Allison Clements is a member of the Federal Energy Regulatory Commission.

As my time on the Federal Energy Regulatory Commission comes to a close, I am reflecting both on the accomplishment of this week’s Order No. 1920, of which I am very proud, and also on the broader context of transmission reform and what remains to be done. Order No. 1920, which establishes a new long-term planning process to better anticipate and address regional grid needs, is a strong step that can considerably enhance grid reliability while making electricity more affordable for consumers.

But at its heart, it is also just one important step on a longer staircase, forged through compromise. Considerable work remains to be done, both at the commission and in Congress, if we are to realize the modern electricity grid on which the continued vitality of the United States’ economy and security increasingly depends.  

When I arrived at FERC in late 2020, I did not have the incremental approach of Order No. 1920 in mind. Rather, I envisioned that we would thoroughly and comprehensively reform the commission’s grid policies by replacing them with a holistic process that brought local, regional and interregional planning under one umbrella. In other words, a wholly transformative approach to rehaul a largely balkanized grid that, over time, will increasingly fail to ensure affordable reliability.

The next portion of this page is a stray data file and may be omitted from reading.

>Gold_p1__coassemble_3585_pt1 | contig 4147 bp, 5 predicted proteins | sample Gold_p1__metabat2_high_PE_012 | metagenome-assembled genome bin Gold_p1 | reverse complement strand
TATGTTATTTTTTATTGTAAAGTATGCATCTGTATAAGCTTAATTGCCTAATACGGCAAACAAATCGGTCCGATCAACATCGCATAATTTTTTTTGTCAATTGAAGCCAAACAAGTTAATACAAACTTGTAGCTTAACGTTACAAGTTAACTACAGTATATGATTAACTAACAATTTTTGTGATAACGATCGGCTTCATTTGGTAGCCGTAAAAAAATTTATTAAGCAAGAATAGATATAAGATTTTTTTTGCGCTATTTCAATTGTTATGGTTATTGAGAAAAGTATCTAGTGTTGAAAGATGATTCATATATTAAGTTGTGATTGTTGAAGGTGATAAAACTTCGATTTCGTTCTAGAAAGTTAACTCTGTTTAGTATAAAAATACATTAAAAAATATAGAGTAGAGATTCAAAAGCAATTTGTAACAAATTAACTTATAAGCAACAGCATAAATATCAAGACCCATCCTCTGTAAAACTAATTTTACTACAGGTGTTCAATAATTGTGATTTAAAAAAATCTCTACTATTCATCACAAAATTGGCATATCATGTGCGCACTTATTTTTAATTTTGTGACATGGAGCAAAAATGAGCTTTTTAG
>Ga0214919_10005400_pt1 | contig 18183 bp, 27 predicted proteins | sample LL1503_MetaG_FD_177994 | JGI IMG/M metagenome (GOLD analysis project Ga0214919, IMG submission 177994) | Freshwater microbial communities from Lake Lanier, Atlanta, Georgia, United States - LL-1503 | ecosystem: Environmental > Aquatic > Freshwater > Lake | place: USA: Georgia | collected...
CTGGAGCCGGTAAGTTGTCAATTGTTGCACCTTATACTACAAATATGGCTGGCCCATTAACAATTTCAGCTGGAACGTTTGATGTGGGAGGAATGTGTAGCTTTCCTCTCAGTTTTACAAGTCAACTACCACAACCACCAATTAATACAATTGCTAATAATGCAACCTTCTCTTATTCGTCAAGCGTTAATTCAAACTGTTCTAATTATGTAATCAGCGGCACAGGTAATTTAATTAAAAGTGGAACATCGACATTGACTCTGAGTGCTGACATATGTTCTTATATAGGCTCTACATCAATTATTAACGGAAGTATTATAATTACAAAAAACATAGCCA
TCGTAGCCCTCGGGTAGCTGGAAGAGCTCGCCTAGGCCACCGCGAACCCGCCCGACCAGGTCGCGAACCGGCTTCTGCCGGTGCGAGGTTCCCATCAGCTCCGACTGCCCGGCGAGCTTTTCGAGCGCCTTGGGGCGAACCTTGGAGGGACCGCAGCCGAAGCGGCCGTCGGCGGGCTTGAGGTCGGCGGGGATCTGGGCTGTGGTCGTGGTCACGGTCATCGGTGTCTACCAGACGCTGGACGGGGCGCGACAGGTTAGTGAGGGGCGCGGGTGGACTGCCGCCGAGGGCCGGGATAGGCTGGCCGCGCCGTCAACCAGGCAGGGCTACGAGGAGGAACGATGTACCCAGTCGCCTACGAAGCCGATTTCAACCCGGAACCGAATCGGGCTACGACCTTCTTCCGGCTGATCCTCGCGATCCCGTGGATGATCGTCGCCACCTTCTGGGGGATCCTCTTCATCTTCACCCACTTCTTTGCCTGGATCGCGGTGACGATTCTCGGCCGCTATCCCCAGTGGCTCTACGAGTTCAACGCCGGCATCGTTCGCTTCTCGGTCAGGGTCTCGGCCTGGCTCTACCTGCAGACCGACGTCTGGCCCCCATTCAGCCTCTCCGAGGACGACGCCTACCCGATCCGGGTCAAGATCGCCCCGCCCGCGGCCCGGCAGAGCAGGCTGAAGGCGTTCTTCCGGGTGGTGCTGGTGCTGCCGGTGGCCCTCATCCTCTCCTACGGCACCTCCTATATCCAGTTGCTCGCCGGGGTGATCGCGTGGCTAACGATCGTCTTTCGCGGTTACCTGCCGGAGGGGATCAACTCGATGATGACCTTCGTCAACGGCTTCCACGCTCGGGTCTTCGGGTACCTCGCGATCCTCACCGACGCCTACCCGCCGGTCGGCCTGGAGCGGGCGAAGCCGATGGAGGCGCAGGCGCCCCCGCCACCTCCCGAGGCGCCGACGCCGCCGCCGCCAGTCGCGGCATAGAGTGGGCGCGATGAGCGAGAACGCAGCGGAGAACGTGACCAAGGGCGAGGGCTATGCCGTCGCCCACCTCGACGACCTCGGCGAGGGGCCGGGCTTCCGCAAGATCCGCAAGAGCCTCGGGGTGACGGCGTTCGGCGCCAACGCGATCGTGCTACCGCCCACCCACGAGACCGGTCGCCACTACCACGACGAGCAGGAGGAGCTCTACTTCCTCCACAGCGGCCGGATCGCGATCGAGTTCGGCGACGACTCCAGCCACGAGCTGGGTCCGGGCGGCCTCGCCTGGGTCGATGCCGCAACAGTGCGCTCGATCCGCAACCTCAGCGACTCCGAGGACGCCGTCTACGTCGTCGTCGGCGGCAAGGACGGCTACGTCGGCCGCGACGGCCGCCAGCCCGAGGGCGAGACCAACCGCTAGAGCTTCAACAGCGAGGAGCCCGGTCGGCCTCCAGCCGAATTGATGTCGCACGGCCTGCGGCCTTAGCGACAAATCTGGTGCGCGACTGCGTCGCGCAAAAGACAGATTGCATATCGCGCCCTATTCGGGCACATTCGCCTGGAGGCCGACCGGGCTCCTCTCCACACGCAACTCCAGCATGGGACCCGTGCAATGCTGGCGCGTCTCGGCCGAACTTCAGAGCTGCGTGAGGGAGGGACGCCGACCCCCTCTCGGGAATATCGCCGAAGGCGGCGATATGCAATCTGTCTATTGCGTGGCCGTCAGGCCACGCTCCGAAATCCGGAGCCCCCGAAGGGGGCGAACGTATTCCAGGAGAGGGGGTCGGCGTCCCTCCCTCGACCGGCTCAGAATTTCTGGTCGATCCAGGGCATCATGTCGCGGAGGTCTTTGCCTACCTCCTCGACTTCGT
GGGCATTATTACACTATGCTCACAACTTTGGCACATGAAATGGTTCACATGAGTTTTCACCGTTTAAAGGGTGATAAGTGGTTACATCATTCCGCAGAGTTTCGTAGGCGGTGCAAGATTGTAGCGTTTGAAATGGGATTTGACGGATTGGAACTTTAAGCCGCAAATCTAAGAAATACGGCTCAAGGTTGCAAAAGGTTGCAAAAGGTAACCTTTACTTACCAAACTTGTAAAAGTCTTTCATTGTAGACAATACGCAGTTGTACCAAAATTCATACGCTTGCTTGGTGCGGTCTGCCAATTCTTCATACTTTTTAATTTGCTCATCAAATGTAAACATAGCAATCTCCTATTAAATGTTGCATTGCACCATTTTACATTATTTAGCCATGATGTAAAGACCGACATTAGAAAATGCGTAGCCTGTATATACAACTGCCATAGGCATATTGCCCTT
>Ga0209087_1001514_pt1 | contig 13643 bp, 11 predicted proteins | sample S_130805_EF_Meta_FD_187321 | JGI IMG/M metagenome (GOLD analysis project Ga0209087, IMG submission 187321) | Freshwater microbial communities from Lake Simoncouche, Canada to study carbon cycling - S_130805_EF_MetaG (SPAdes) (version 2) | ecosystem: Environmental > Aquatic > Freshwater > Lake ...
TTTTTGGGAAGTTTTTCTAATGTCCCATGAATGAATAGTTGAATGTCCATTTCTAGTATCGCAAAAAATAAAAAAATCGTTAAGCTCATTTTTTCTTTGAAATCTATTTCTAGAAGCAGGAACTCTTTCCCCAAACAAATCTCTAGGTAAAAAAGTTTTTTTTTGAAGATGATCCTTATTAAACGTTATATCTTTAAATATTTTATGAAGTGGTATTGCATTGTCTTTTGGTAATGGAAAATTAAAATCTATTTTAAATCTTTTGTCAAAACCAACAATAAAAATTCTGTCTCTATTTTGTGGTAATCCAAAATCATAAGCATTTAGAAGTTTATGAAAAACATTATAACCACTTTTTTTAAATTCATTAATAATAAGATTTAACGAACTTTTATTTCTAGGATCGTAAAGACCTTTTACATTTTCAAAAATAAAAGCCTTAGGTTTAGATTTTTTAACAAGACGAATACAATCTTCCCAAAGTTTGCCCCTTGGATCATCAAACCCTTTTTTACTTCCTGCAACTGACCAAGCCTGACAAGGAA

In working with my colleagues, however, I instead agreed to a step-wise bipartisan compromise plan. It began with a notice of proposed rulemaking that provided for robust long-term planning, while breaking off into other dockets critical issues like interregional planning, incentives and cost management reform. This approach had the significant downsides, at least from my perspective, of preserving planning silos and slowing down the more transformative set of reforms I envisioned, but it had the advantage of being a digestible approach that we could all work on together.

My colleague Commissioner Christie now contends that Order No. 1920 fundamentally diverges from that bipartisan compromise. As I see it, however, Order No. 1920 makes a few key improvements but keeps the same fundamental structure as the proposal. And, there is a lot of the NOPR left out of the final rule. For instance, several of the original twelve benefits that transmission providers should consider in evaluating system needs and solutions were left on the cutting room floor. The rule does not require the establishment of renewable energy zones by transmission planners, as the NOPR contemplated. In addition, it doesn’t address the heart of interregional transmission planning or mandate deployment of grid-enhancing technologies in any instances.

I nevertheless voted yes. At its heart, Order No. 1920 merely stands for the straightforward principles that transmission planners should plan ahead, use the best available information, consider the full suite of potential solutions including GETs, transparently evaluate infrastructure projects to assess whether they benefit consumers, and foster cooperation with states. To me, those principles are not partisan. They are common sense.